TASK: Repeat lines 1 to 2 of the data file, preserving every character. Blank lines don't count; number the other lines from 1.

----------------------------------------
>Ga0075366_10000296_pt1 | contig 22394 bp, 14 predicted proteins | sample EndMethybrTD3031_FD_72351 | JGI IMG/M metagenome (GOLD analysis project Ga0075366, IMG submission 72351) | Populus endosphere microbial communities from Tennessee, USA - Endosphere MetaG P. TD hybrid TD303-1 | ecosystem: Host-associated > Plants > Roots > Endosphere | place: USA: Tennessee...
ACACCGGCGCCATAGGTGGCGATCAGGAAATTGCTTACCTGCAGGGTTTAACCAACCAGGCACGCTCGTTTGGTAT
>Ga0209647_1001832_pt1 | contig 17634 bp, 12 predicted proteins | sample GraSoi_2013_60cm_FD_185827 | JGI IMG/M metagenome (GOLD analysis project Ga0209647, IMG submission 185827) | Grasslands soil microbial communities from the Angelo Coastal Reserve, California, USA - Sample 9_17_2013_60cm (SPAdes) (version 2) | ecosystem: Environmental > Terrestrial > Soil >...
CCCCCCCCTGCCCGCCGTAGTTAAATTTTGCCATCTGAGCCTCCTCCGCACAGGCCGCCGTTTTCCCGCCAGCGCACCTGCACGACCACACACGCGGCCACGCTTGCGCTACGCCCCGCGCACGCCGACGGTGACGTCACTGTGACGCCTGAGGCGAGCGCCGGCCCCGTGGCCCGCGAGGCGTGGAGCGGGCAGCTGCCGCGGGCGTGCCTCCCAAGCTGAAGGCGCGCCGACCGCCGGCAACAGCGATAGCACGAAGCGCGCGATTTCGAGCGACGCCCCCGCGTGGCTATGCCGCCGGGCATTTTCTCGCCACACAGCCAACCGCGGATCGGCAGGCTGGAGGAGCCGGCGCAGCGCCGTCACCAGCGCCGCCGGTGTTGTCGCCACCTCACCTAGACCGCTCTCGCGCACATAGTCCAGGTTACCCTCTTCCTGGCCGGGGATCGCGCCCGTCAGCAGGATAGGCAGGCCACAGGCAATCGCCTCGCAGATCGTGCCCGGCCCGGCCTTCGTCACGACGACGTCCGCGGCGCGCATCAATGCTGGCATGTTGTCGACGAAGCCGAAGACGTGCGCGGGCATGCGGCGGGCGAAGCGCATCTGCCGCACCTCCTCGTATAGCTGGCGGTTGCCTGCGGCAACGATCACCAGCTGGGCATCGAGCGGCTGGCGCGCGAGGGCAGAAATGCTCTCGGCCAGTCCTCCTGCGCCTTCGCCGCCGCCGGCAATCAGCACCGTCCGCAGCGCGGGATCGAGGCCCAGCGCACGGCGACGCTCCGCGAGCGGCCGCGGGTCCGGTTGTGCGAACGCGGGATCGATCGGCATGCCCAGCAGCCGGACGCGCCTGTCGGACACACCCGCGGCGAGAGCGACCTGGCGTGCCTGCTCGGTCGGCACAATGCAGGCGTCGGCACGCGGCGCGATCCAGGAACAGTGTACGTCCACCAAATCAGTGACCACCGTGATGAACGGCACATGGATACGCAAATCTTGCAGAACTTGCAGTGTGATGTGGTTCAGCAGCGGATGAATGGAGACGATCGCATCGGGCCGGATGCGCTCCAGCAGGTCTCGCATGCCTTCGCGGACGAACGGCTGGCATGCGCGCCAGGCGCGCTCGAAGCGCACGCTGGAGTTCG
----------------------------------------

>Ga0075366_10000296_pt1 | contig 22394 bp, 14 predicted proteins | sample EndMethybrTD3031_FD_72351 | JGI IMG/M metagenome (GOLD analysis project Ga0075366, IMG submission 72351) | Populus endosphere microbial communities from Tennessee, USA - Endosphere MetaG P. TD hybrid TD303-1 | ecosystem: Host-associated > Plants > Roots > Endosphere | place: USA: Tennessee...
ACACCGGCGCCATAGGTGGCGATCAGGAAATTGCTTACCTGCAGGGTTTAACCAACCAGGCACGCTCGTTTGGTAT